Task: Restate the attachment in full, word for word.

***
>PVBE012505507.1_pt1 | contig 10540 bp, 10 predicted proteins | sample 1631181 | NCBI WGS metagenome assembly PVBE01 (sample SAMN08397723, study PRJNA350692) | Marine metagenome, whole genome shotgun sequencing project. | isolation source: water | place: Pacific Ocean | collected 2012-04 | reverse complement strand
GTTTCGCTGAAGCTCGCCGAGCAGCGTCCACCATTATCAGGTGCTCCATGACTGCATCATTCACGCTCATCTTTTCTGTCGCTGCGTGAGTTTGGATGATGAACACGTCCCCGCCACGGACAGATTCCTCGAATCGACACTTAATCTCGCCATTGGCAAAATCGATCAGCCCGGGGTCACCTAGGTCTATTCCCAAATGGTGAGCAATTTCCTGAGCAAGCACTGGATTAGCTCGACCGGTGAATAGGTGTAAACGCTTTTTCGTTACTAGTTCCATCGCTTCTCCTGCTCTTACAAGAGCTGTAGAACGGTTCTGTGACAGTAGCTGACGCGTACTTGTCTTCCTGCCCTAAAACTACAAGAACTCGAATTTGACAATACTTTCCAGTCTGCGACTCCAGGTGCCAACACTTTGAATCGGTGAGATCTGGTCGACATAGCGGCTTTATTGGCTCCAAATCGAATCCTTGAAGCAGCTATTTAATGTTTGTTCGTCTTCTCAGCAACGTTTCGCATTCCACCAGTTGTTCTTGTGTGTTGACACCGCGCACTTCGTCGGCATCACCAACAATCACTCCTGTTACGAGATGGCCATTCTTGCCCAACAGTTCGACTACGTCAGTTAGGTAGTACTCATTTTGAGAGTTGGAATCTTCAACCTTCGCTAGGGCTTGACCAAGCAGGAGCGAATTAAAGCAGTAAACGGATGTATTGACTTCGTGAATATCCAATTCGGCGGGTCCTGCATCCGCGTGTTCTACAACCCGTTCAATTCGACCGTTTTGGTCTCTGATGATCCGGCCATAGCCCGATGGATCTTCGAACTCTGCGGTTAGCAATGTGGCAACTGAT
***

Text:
>PVBE012505507.1_pt1 | contig 10540 bp, 10 predicted proteins | sample 1631181 | NCBI WGS metagenome assembly PVBE01 (sample SAMN08397723, study PRJNA350692) | Marine metagenome, whole genome shotgun sequencing project. | isolation source: water | place: Pacific Ocean | collected 2012-04 | reverse complement strand
GTTTCGCTGAAGCTCGCCGAGCAGCGTCCACCATTATCAGGTGCTCCATGACTGCATCATTCACGCTCATCTTTTCTGTCGCTGCGTGAGTTTGGATGATGAACACGTCCCCGCCACGGACAGATTCCTCGAATCGACACTTAATCTCGCCATTGGCAAAATCGATCAGCCCGGGGTCACCTAGGTCTATTCCCAAATGGTGAGCAATTTCCTGAGCAAGCACTGGATTAGCTCGACCGGTGAATAGGTGTAAACGCTTTTTCGTTACTAGTTCCATCGCTTCTCCTGCTCTTACAAGAGCTGTAGAACGGTTCTGTGACAGTAGCTGACGCGTACTTGTCTTCCTGCCCTAAAACTACAAGAACTCGAATTTGACAATACTTTCCAGTCTGCGACTCCAGGTGCCAACACTTTGAATCGGTGAGATCTGGTCGACATAGCGGCTTTATTGGCTCCAAATCGAATCCTTGAAGCAGCTATTTAATGTTTGTTCGTCTTCTCAGCAACGTTTCGCATTCCACCAGTTGTTCTTGTGTGTTGACACCGCGCACTTCGTCGGCATCACCAACAATCACTCCTGTTACGAGATGGCCATTCTTGCCCAACAGTTCGACTACGTCAGTTAGGTAGTACTCATTTTGAGAGTTGGAATCTTCAACCTTCGCTAGGGCTTGACCAAGCAGGAGCGAATTAAAGCAGTAAACGGATGTATTGACTTCGTGAATATCCAATTCGGCGGGTCCTGCATCCGCGTGTTCTACAACCCGTTCAATTCGACCGTTTTGGTCTCTGATGATCCGGCCATAGCCCGATGGATCTTCGAACTCTGCGGTTAGCAATGTGGCAACTGAT